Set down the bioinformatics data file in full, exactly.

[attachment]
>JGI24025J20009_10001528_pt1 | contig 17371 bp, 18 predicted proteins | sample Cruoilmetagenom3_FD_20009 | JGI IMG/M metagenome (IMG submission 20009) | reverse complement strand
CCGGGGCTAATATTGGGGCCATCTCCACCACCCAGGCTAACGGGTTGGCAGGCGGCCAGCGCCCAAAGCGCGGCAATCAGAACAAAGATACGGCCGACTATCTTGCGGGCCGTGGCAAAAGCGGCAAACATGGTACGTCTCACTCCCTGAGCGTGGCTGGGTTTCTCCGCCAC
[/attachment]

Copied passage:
>JGI24025J20009_10001528_pt1 | contig 17371 bp, 18 predicted proteins | sample Cruoilmetagenom3_FD_20009 | JGI IMG/M metagenome (IMG submission 20009) | reverse complement strand
CCGGGGCTAATATTGGGGCCATCTCCACCACCCAGGCTAACGGGTTGGCAGGCGGCCAGCGCCCAAAGCGCGGCAATCAGAACAAAGATACGGCCGACTATCTTGCGGGCCGTGGCAAAAGCGGCAAACATGGTACGTCTCACTCCCTGAGCGTGGCTGGGTTTCTCCGCCAC